Fisher, R., Hamilton, A., Allison, A. & Tallowin, O.
Cox, N.A. & Bowles, P.
Listed as Critically Endangered because both its extent and occurrence and area of occupancy are below 2 km2, it occurs as a severely fragmented population, and there is continuing decline in the quality of its habitat and presumably in the number of mature individuals as a result of invasive alien species.
This species was probably widespread in Ono-I-Lau in the Lau group, Fiji, but now is restricted to three small islets with a combined land area of less than 2 km2 (Zug 1985; R. Fisher pers. obs.). It is only found up to around 5 m asl.
This species was probably widespread on Ono-i-Lau prior to the introduction of cats and pigs, but now is restricted to three small islets. It has only been recorded once since its original description, during surveys in 2011 (R. Fisher pers. comm. 2013). Due to the small size of the islets where the lizard is found, its population is considered severely fragmented.
The primary threats to this species are invasive species, and habitat loss linked to sea-level rise. Pigs and cats have been introduced to larger, nearby islands. Both Yellow Crazy Ants and rats are common and widespread throughout the islets where the skink occurs, and skinks appear to emerge from shelter sites only during times of day when ants are not active (R. Fisher pers. comm. 2013). It occurs on islets less than 5 m in elevation and will lose habitat to sea level rise rapidly. Pigs seems to be the factor controlling its distribution, as the species is not found on the larger islands of the group with evidence of rooting by pigs (R. Fisher pers. comm. 2013).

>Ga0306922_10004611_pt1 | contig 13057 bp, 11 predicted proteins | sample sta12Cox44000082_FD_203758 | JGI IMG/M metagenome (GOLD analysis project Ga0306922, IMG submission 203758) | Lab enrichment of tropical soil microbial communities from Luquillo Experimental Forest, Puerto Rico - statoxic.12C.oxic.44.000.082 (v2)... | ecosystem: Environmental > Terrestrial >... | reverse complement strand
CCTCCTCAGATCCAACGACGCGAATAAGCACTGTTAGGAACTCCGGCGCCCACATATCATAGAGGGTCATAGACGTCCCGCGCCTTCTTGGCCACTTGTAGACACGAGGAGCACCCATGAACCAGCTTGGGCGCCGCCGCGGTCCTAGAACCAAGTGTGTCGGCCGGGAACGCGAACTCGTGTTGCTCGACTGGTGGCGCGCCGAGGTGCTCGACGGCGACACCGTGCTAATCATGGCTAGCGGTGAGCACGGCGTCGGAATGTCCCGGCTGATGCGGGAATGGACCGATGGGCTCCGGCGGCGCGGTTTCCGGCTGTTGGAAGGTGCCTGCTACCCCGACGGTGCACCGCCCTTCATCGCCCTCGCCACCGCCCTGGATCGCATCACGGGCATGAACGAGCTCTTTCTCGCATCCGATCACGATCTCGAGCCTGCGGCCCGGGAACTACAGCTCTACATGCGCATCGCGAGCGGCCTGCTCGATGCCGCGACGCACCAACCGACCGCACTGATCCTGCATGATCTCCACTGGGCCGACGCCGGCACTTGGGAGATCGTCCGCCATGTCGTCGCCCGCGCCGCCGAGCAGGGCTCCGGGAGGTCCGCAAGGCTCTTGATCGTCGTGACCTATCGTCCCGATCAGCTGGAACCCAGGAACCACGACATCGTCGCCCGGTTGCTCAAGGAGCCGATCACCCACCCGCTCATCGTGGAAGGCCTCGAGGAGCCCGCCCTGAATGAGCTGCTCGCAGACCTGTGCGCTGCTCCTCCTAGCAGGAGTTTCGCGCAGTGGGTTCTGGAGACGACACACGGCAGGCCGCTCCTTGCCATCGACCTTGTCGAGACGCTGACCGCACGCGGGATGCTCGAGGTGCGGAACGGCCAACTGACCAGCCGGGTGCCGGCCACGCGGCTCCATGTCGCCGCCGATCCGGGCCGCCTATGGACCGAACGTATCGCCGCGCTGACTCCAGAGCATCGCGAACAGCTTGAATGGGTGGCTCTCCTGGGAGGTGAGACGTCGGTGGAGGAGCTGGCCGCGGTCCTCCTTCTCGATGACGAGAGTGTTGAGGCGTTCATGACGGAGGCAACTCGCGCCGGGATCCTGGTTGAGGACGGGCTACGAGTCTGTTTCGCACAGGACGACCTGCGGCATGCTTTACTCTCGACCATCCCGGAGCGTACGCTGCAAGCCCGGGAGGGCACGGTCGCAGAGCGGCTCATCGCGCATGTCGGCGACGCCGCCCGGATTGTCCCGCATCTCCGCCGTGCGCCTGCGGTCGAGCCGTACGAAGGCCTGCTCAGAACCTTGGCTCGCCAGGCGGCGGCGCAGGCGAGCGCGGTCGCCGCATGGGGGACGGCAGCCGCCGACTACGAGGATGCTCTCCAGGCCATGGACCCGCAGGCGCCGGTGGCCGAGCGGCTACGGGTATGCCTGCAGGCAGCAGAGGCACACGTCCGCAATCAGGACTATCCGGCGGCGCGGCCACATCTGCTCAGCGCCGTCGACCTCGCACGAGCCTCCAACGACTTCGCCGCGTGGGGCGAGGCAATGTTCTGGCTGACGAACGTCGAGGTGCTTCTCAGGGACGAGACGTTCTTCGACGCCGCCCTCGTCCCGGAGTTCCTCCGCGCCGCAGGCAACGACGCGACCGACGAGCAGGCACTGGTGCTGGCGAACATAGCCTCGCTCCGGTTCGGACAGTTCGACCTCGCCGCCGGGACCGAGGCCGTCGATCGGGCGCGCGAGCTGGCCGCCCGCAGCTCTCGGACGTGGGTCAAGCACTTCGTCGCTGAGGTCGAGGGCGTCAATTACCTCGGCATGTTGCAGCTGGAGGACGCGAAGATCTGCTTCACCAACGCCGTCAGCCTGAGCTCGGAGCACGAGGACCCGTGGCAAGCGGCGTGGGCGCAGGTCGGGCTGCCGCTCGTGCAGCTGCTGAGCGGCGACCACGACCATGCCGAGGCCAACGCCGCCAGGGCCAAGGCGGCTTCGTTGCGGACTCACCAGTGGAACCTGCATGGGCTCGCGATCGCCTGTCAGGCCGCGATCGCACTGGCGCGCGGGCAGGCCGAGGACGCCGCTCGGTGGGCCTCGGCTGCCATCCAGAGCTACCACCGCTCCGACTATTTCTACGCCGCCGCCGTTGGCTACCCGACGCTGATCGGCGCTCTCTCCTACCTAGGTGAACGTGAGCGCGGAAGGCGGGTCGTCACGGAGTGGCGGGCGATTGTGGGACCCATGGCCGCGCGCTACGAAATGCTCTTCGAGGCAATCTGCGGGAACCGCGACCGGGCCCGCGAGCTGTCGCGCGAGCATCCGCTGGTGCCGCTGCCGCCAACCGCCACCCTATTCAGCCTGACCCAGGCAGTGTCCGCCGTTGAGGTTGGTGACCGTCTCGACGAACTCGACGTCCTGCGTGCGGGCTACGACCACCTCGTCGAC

No conservation measures are in place for this species. Research is needed on the systematics of this complex to determine how the three island subpopulations are related to each other (although preliminary genetic evidence suggests the three islet subpopulations are conspecific - R. Fisher unpubl. data). Reintroduction onto larger islands, if pigs can be controlled, would be an important research project. The ex situ conservation of this species, possibly as insurance colonies, should be investigated.